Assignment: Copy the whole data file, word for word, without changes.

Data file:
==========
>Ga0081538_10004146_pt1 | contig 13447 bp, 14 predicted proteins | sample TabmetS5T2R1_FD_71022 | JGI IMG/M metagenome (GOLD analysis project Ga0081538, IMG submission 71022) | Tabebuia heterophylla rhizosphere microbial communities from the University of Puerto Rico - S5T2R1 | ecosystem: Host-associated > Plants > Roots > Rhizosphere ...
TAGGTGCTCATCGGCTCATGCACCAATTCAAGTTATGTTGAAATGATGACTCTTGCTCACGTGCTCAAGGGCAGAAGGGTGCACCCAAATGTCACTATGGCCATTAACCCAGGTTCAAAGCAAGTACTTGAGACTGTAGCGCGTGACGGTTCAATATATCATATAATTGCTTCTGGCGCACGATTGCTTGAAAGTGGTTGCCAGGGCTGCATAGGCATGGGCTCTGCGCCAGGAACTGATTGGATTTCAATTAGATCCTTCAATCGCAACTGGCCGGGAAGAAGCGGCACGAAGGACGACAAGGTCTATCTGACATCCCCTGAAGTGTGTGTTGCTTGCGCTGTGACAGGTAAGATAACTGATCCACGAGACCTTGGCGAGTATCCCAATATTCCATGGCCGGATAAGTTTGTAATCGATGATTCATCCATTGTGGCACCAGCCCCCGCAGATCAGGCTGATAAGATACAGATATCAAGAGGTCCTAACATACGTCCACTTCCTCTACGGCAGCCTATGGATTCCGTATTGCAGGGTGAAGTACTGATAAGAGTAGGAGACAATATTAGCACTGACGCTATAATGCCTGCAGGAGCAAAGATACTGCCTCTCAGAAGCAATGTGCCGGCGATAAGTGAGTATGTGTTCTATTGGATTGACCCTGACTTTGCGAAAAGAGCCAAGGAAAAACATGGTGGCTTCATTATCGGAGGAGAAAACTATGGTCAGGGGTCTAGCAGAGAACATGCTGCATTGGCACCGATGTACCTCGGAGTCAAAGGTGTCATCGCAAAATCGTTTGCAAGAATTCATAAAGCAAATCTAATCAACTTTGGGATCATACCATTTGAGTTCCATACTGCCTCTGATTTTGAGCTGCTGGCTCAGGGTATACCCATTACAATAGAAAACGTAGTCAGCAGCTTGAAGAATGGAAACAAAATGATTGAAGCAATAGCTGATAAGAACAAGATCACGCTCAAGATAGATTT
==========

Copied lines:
>Ga0081538_10004146_pt1 | contig 13447 bp, 14 predicted proteins | sample TabmetS5T2R1_FD_71022 | JGI IMG/M metagenome (GOLD analysis project Ga0081538, IMG submission 71022) | Tabebuia heterophylla rhizosphere microbial communities from the University of Puerto Rico - S5T2R1 | ecosystem: Host-associated > Plants > Roots > Rhizosphere ...
TAGGTGCTCATCGGCTCATGCACCAATTCAAGTTATGTTGAAATGATGACTCTTGCTCACGTGCTCAAGGGCAGAAGGGTGCACCCAAATGTCACTATGGCCATTAACCCAGGTTCAAAGCAAGTACTTGAGACTGTAGCGCGTGACGGTTCAATATATCATATAATTGCTTCTGGCGCACGATTGCTTGAAAGTGGTTGCCAGGGCTGCATAGGCATGGGCTCTGCGCCAGGAACTGATTGGATTTCAATTAGATCCTTCAATCGCAACTGGCCGGGAAGAAGCGGCACGAAGGACGACAAGGTCTATCTGACATCCCCTGAAGTGTGTGTTGCTTGCGCTGTGACAGGTAAGATAACTGATCCACGAGACCTTGGCGAGTATCCCAATATTCCATGGCCGGATAAGTTTGTAATCGATGATTCATCCATTGTGGCACCAGCCCCCGCAGATCAGGCTGATAAGATACAGATATCAAGAGGTCCTAACATACGTCCACTTCCTCTACGGCAGCCTATGGATTCCGTATTGCAGGGTGAAGTACTGATAAGAGTAGGAGACAATATTAGCACTGACGCTATAATGCCTGCAGGAGCAAAGATACTGCCTCTCAGAAGCAATGTGCCGGCGATAAGTGAGTATGTGTTCTATTGGATTGACCCTGACTTTGCGAAAAGAGCCAAGGAAAAACATGGTGGCTTCATTATCGGAGGAGAAAACTATGGTCAGGGGTCTAGCAGAGAACATGCTGCATTGGCACCGATGTACCTCGGAGTCAAAGGTGTCATCGCAAAATCGTTTGCAAGAATTCATAAAGCAAATCTAATCAACTTTGGGATCATACCATTTGAGTTCCATACTGCCTCTGATTTTGAGCTGCTGGCTCAGGGTATACCCATTACAATAGAAAACGTAGTCAGCAGCTTGAAGAATGGAAACAAAATGATTGAAGCAATAGCTGATAAGAACAAGATCACGCTCAAGATAGATTT